Sunday, May 25, 2008


OLYMPUS DIGITAL CAMERA         My fondness for sour milk in baking, as expressed here , here, and here, extends to its close relative, buttermilk. The buttermilk available to us in stores is “cultured” buttermilk, which is different from what I would call “true” buttermilk—the milk or liquid that remains after butter is churned. Some of you may remember this kind of buttermilk from your youth. It was about the consistency of today’s skim milk, was quite acidic, and often had tiny flecks of butter in it. It was a natural low-fat product.
Today’s cultured buttermilk, on the other hand, is a soured milk product. It is thicker than whole milk, with a taste similar to sour cream but with lower fat—think of low-fat yogurt—making it a good substitute both for sour cream in many baked goods and also for sour whole milk. If you can obtain raw milk, you can make your own cultured buttermilk; the process involves leaving raw milk out to clabber through natural fermentation, removing some and adding more fresh milk to it, and repeating the process at least once more to achieve a thick, sour liquid. It will be different from and higher-fat than the commercial variety, though, which begins with skim or low-fat milk, is injected with bacteria, is both pasteurized and homogenized, and usually contains added salt and sometimes commercial stabilizers, as does some commercial sour cream. Some producers even add fake or real butter flakes; check your label to see what is actually in your store or dairy’s cultured buttermilk. Most “natural” or organic varieties will not contain added stabilizers.
It is the acidity in buttermilk that makes it so attractive for baking. It imparts not only tang but tenderness. Buttermilk is therefore commonly used in cakes, pancakes, waffles, and breads (it makes excellent biscuits and white bread). But it has other uses. It is a great base for low-fat salad dressings and soups, and makes a fabulous, old-fashioned custard-type pie. You can use it to thin mashed potatoes or to add edge to a chocolate sauce or frosting. And of course it can be drunk like any other milk.
When using buttermilk for quick-type baking (i.e., non-yeast), you just need to be sure to use baking soda—about ½-1 teaspoon per cup of flour—to react with the acid to produce carbon dioxide gas to leaven the product and smooth out the acidity. With this addition, you can generally substitute buttermilk for regular milk in most recipes. Always bake your batter or dough immediately after combining your soda and buttermilk or you will lose the powerful but brief burst of leavening action.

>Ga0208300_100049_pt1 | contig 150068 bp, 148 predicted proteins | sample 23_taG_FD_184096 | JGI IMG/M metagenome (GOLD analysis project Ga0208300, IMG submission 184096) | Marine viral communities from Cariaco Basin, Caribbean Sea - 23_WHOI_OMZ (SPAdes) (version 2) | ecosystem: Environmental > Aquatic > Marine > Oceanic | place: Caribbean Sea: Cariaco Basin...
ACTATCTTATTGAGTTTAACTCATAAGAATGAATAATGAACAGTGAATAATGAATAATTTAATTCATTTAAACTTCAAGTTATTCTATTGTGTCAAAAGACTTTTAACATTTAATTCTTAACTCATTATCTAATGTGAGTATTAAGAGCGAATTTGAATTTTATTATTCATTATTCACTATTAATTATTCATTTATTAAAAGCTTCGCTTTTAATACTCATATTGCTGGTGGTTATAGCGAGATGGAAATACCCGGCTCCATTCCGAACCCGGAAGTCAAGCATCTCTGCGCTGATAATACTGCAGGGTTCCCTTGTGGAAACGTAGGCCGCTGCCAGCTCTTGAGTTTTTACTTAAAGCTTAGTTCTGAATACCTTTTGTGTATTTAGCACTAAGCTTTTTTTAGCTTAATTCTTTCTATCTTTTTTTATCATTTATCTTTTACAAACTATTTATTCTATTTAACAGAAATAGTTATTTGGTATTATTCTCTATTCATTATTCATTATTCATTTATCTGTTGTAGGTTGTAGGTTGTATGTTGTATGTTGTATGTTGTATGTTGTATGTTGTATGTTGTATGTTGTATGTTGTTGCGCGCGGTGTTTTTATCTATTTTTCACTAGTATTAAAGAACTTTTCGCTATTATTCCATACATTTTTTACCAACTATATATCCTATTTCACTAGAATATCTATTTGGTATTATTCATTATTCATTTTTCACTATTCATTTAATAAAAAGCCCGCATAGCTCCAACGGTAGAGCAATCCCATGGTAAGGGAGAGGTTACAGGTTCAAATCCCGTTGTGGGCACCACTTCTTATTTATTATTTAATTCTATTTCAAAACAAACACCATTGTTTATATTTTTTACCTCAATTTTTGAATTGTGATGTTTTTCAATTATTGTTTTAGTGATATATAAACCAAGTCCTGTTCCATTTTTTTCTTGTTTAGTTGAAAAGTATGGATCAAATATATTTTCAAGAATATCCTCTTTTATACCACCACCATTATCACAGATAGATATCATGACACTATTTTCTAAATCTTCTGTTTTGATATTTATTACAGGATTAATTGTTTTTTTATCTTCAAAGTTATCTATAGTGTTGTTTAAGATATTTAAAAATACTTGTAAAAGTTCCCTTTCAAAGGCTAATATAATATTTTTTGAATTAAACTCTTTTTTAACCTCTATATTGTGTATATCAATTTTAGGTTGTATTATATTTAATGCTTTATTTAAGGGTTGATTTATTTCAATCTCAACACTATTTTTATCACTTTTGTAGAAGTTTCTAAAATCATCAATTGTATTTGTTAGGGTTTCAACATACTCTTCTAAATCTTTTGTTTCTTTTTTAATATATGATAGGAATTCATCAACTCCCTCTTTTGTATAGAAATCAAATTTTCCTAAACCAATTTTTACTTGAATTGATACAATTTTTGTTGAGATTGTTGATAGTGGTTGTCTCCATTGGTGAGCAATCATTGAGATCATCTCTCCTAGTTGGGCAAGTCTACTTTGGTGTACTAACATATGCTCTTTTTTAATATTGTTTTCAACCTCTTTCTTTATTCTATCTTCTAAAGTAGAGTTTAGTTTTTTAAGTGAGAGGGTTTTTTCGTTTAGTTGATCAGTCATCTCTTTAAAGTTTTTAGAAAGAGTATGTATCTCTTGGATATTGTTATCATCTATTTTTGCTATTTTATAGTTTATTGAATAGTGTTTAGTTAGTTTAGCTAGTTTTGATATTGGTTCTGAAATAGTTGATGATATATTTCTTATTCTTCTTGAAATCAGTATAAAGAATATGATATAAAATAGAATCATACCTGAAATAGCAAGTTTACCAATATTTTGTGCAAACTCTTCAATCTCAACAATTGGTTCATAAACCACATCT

Quick Buttermilk Rolls
These are an easy, light, soft, everyday dinner roll—there is only a short kneading and one quick rise. Not as rich as most dinner rolls, they are perfect for people watching their cholesterol, especially if you brush them with margarine instead of butter, as they are made with oil as well as buttermilk and contain no egg. Makes 2 dozen.
2 packages yeast
1 T sugar
¼ cup warm water
1 ½ cups buttermilk OLYMPUS DIGITAL CAMERA
2 T sugar
1 ½ tea salt
½ cup vegetable oil
4 cups a-p flour + up to ½ cup for kneading, sifted or not
1 T melted butter or margarine
Preheat oven to 400 F. Generously grease bottom and sides of a 13x9 baking pan.
In a large bowl, combine yeast, 1 T of sugar, water. Set aside ‘til bubbly.
Heat the buttermilk slowly until just warm; add it to the yeast mixture, followed by the salt, 2 T of sugar, and oil. Stir. Gradually add the 4 cups of flour and baking soda; sifted is preferable, but it’s not a big deal. Cover with a towel and set aside for about 10 minutes.
Put another ¼ cup flour on a board, and turn the dough out; it will hold together but be sticky. Flour your hands and, with the aid of a scraper, knead for about 5 minutes or until the dough is elastic and coherent but still tacky; add additional flour if necessary, but keep the dough soft.
Shape the dough into 24 balls, about 2-2 ½" each, and place them, touching, in the pan. Cover with plastic wrap sprayed lightly with cooking spray, and let rise for a half-hour. Brush with melted butter or margarine and bake for about 12-14 minutes, or until light golden brown. Let cool in the pan on a rack for about five minutes, then turn them out and pull them apart. Serve warm with salted butter, or use for pulled pork or brisket sandwiches.

1 comment:

Randi said...

Gorgeous rolls. I think I might try them when I cook for the seniors( I have a senior dining thread on Egullet).